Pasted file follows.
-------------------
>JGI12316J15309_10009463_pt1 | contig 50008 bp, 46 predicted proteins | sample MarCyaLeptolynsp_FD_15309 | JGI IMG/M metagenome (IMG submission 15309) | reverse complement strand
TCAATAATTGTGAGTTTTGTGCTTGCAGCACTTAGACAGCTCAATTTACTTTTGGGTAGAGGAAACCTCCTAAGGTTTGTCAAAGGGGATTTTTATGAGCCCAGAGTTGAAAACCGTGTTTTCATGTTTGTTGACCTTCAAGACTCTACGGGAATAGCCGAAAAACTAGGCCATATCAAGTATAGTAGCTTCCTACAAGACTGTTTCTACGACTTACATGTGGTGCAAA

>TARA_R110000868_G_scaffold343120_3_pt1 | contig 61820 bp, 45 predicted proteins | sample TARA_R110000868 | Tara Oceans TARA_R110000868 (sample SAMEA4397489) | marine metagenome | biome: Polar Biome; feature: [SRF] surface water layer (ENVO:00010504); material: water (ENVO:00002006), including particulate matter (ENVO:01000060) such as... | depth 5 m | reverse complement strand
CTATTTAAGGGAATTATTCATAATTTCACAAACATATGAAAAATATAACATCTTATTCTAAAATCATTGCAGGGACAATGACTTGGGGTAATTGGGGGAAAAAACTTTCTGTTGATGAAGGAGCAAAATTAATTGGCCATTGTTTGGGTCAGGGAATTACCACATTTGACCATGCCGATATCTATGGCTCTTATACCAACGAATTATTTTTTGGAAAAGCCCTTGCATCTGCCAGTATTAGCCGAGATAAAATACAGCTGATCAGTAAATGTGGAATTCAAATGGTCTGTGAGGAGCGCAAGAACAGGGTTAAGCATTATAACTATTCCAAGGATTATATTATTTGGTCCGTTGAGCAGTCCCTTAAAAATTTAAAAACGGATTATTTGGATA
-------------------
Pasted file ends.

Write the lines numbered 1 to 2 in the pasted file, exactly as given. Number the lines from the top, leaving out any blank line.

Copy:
>JGI12316J15309_10009463_pt1 | contig 50008 bp, 46 predicted proteins | sample MarCyaLeptolynsp_FD_15309 | JGI IMG/M metagenome (IMG submission 15309) | reverse complement strand
TCAATAATTGTGAGTTTTGTGCTTGCAGCACTTAGACAGCTCAATTTACTTTTGGGTAGAGGAAACCTCCTAAGGTTTGTCAAAGGGGATTTTTATGAGCCCAGAGTTGAAAACCGTGTTTTCATGTTTGTTGACCTTCAAGACTCTACGGGAATAGCCGAAAAACTAGGCCATATCAAGTATAGTAGCTTCCTACAAGACTGTTTCTACGACTTACATGTGGTGCAAA